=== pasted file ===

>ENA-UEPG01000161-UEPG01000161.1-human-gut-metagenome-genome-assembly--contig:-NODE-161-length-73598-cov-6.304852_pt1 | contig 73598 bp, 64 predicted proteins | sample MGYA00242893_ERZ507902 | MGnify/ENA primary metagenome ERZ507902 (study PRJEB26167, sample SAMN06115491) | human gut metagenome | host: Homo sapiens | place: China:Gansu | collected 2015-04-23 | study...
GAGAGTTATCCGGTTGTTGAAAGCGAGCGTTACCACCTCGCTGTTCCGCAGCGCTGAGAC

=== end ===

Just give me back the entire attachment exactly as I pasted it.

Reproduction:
>ENA-UEPG01000161-UEPG01000161.1-human-gut-metagenome-genome-assembly--contig:-NODE-161-length-73598-cov-6.304852_pt1 | contig 73598 bp, 64 predicted proteins | sample MGYA00242893_ERZ507902 | MGnify/ENA primary metagenome ERZ507902 (study PRJEB26167, sample SAMN06115491) | human gut metagenome | host: Homo sapiens | place: China:Gansu | collected 2015-04-23 | study...
GAGAGTTATCCGGTTGTTGAAAGCGAGCGTTACCACCTCGCTGTTCCGCAGCGCTGAGAC